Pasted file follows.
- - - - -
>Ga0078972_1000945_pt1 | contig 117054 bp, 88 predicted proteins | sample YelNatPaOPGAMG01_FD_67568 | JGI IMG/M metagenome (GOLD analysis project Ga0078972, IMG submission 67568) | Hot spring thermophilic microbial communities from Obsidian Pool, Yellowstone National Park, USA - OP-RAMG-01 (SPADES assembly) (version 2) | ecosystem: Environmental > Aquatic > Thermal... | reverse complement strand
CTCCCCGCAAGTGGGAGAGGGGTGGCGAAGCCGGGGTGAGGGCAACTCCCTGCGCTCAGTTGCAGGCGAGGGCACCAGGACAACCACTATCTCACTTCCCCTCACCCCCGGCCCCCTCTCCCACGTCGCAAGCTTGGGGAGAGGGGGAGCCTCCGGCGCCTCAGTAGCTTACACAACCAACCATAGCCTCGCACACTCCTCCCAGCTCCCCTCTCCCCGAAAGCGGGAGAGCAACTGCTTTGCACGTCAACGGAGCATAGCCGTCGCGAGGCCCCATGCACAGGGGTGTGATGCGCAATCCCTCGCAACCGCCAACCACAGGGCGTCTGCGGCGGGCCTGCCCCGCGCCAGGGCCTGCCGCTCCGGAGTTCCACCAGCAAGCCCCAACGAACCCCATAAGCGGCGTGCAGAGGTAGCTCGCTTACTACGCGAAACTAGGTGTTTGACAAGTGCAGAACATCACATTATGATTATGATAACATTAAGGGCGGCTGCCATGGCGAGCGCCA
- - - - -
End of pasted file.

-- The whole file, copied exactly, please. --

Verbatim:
>Ga0078972_1000945_pt1 | contig 117054 bp, 88 predicted proteins | sample YelNatPaOPGAMG01_FD_67568 | JGI IMG/M metagenome (GOLD analysis project Ga0078972, IMG submission 67568) | Hot spring thermophilic microbial communities from Obsidian Pool, Yellowstone National Park, USA - OP-RAMG-01 (SPADES assembly) (version 2) | ecosystem: Environmental > Aquatic > Thermal... | reverse complement strand
CTCCCCGCAAGTGGGAGAGGGGTGGCGAAGCCGGGGTGAGGGCAACTCCCTGCGCTCAGTTGCAGGCGAGGGCACCAGGACAACCACTATCTCACTTCCCCTCACCCCCGGCCCCCTCTCCCACGTCGCAAGCTTGGGGAGAGGGGGAGCCTCCGGCGCCTCAGTAGCTTACACAACCAACCATAGCCTCGCACACTCCTCCCAGCTCCCCTCTCCCCGAAAGCGGGAGAGCAACTGCTTTGCACGTCAACGGAGCATAGCCGTCGCGAGGCCCCATGCACAGGGGTGTGATGCGCAATCCCTCGCAACCGCCAACCACAGGGCGTCTGCGGCGGGCCTGCCCCGCGCCAGGGCCTGCCGCTCCGGAGTTCCACCAGCAAGCCCCAACGAACCCCATAAGCGGCGTGCAGAGGTAGCTCGCTTACTACGCGAAACTAGGTGTTTGACAAGTGCAGAACATCACATTATGATTATGATAACATTAAGGGCGGCTGCCATGGCGAGCGCCA